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Distinguished Technician & SOTW Columnist. RIP, Yo
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.... which may be different for different players? ... That's when I learned the important lesson as a teacher that if it sounds right, it doesn't really matter how it looks... The moral of the story is "never trust thin lipped flute players" to tell you how to play. ;)
Yes, all of that.
Too many player/teachers think that what works for them is the only way for everybody else. WWW syndrome!
I was appalled when even the world's highest profile flute player went on-line down this road, in the process directly telling many top players they were wrong.

The moral of the photos in the links I provided is that it is very, very personal, and what works best for a person may look downright ugly.
That should be a fundamental understanding for anybody claiming to be a teacher.
Being an accomplished player does not mean a person can teach.

My life has been plagued with "teachers" in many fields who were clueless about individual difference.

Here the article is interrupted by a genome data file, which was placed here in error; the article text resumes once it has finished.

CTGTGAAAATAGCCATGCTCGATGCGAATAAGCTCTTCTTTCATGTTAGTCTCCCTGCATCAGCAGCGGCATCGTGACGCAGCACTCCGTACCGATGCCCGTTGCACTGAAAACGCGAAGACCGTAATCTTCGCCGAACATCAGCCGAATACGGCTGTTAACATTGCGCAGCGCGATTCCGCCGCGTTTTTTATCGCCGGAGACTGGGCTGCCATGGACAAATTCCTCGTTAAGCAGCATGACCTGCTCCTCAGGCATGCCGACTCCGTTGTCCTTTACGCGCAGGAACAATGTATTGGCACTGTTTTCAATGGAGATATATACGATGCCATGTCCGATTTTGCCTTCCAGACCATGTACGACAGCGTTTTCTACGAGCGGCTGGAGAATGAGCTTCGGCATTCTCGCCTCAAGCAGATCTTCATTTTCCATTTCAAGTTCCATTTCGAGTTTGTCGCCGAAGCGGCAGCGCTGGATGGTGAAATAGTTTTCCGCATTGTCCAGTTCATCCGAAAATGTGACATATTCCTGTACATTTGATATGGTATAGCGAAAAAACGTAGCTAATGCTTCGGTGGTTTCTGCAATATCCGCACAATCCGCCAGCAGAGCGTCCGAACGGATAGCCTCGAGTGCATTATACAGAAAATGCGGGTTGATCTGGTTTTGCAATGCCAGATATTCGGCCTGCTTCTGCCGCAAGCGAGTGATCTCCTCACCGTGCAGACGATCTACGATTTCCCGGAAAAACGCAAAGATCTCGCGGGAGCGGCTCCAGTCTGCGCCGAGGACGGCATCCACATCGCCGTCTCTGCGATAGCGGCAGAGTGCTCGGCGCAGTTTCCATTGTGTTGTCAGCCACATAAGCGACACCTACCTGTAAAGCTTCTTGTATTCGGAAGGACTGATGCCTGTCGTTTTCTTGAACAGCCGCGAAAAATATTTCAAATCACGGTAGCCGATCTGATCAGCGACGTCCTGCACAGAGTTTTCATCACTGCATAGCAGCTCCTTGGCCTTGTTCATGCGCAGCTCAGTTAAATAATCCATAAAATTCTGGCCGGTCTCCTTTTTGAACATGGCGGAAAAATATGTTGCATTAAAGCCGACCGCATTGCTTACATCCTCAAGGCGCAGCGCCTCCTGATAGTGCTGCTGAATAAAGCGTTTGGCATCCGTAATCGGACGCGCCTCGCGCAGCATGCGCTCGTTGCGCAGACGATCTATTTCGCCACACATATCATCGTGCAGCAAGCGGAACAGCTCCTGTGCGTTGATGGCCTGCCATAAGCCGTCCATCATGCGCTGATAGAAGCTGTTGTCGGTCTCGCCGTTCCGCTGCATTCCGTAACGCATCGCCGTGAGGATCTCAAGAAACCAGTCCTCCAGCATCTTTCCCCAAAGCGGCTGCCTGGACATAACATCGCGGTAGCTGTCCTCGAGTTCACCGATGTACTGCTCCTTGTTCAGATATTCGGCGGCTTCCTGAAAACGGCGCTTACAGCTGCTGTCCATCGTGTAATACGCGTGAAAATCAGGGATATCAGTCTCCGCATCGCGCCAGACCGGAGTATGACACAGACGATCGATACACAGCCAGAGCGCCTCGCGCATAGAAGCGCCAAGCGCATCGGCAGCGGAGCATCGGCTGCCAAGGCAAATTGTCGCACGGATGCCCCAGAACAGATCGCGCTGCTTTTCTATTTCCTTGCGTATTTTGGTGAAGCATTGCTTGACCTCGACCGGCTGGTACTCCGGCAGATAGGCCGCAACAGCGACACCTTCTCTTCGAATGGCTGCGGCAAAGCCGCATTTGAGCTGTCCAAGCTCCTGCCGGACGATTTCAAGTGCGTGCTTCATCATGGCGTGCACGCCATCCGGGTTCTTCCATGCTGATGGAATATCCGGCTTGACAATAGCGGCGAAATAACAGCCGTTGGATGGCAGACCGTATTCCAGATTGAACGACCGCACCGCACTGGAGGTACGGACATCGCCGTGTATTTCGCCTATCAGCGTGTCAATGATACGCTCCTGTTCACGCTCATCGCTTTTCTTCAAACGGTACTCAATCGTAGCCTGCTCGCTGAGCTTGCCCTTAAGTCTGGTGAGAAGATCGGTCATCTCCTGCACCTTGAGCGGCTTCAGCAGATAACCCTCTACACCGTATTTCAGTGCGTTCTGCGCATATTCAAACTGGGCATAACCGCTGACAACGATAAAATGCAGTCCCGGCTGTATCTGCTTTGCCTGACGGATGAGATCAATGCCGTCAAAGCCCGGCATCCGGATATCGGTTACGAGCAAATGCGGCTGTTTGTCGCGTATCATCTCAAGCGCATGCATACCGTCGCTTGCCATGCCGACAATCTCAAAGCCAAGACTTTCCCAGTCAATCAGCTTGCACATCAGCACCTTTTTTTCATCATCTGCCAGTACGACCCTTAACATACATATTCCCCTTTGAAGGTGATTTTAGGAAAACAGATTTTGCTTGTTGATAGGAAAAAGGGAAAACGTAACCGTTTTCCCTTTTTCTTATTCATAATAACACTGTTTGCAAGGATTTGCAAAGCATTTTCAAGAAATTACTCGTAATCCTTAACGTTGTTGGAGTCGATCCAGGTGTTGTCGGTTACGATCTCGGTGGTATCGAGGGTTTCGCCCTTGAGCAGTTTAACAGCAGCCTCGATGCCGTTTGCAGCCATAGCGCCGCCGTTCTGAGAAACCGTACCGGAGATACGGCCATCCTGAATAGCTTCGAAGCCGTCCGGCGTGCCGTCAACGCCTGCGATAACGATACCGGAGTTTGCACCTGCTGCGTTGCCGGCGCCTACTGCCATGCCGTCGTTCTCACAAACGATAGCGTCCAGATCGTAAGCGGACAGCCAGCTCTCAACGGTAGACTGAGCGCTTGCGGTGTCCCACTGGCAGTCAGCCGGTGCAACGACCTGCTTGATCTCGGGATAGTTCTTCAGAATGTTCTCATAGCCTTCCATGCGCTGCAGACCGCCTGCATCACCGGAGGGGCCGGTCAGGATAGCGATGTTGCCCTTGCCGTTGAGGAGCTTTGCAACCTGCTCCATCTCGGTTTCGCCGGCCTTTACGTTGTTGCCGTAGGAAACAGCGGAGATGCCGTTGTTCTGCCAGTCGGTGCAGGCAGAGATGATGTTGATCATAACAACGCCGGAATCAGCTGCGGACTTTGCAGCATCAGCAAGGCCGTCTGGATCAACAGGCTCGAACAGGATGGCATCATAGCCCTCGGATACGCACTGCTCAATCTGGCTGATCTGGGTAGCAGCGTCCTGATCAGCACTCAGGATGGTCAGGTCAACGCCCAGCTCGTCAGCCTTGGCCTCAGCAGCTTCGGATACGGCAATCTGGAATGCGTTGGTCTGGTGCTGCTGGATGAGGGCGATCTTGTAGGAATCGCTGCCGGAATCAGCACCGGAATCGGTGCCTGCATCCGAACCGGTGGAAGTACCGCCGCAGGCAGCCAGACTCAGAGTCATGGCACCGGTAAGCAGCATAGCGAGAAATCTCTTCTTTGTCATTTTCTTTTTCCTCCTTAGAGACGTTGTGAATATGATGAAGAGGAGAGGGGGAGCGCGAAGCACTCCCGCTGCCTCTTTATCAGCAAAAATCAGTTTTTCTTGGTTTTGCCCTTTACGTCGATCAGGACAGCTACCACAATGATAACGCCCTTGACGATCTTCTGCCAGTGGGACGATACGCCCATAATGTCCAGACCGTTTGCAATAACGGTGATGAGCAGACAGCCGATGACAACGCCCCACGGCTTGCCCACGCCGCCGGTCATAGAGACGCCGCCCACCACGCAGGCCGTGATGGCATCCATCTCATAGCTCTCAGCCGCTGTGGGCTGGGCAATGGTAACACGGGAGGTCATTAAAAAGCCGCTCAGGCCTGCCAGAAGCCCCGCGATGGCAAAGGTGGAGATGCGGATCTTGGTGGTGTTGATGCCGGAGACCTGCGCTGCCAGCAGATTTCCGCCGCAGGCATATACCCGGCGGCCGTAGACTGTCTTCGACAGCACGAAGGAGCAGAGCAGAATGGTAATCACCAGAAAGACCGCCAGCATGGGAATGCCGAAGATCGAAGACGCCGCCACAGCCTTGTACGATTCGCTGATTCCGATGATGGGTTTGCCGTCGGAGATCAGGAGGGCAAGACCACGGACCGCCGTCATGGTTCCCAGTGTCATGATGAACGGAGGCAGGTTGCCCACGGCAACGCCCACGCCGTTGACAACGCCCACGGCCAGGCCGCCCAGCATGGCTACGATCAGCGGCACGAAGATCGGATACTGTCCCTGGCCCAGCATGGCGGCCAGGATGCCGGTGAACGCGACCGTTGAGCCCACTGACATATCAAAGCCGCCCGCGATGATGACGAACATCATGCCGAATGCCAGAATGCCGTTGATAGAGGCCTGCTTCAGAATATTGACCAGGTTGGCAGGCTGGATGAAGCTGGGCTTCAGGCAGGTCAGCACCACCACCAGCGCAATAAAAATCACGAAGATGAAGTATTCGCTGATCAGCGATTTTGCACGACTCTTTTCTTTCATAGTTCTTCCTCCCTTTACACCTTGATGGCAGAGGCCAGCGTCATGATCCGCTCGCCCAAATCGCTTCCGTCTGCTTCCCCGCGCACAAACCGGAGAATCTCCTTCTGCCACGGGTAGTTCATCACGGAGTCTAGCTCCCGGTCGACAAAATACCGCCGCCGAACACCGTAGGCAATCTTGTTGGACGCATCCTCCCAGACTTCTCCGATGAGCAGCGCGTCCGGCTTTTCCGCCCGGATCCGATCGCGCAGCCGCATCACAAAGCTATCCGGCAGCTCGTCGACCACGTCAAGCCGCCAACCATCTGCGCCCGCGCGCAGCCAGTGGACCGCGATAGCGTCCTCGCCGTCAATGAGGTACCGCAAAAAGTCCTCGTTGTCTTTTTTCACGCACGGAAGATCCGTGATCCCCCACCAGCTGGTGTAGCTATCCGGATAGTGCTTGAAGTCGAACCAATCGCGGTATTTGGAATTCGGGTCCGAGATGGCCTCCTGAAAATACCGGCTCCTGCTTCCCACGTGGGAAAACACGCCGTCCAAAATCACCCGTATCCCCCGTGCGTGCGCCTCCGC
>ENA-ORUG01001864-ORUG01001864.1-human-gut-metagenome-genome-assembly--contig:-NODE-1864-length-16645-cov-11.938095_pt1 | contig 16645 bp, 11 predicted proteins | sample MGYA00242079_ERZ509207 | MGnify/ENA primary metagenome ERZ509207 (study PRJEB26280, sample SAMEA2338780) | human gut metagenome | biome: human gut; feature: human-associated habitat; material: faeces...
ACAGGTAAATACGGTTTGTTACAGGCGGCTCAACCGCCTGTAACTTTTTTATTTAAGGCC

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But I would like to add that a beginner can start with an embouchure that is just fine for the first 2 octaves of flute, but will never get control of volume/pitch/tone in the third octave, where flute players so often play. Hence the big need for expert guidance for a beginning flute player.
 

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Discussion Starter · #12 ·
Gordon, I substitute taught for 5 years in the napa school district and the majority of students had had no private instruction. At the hight school maybe one out of 100 if you are lucky so in that situation people like me are needed to change kids from the embouchures the vocal teacher taught them to something more normal . i agree , in a perfect world you'd have the expert willing to go to a school (usually unpaid, fishing for students) to help out 12 flutists who never took lessons. So you have a great point if you are saying im not an expert. But Im not making my info up. Its coming from good players who I pay 60 an hour for lessons. So I think I provide a service. In the high school band I encouraged kids to at least check out you tube if they won't or cant take private lessons. Anyway, I wish you the best.My agenda won't change, play at convalescent hospital and any other gigs I come across and teach for 50 an hour sliding down to free to anyone who wants to join us on the musical road. why not? K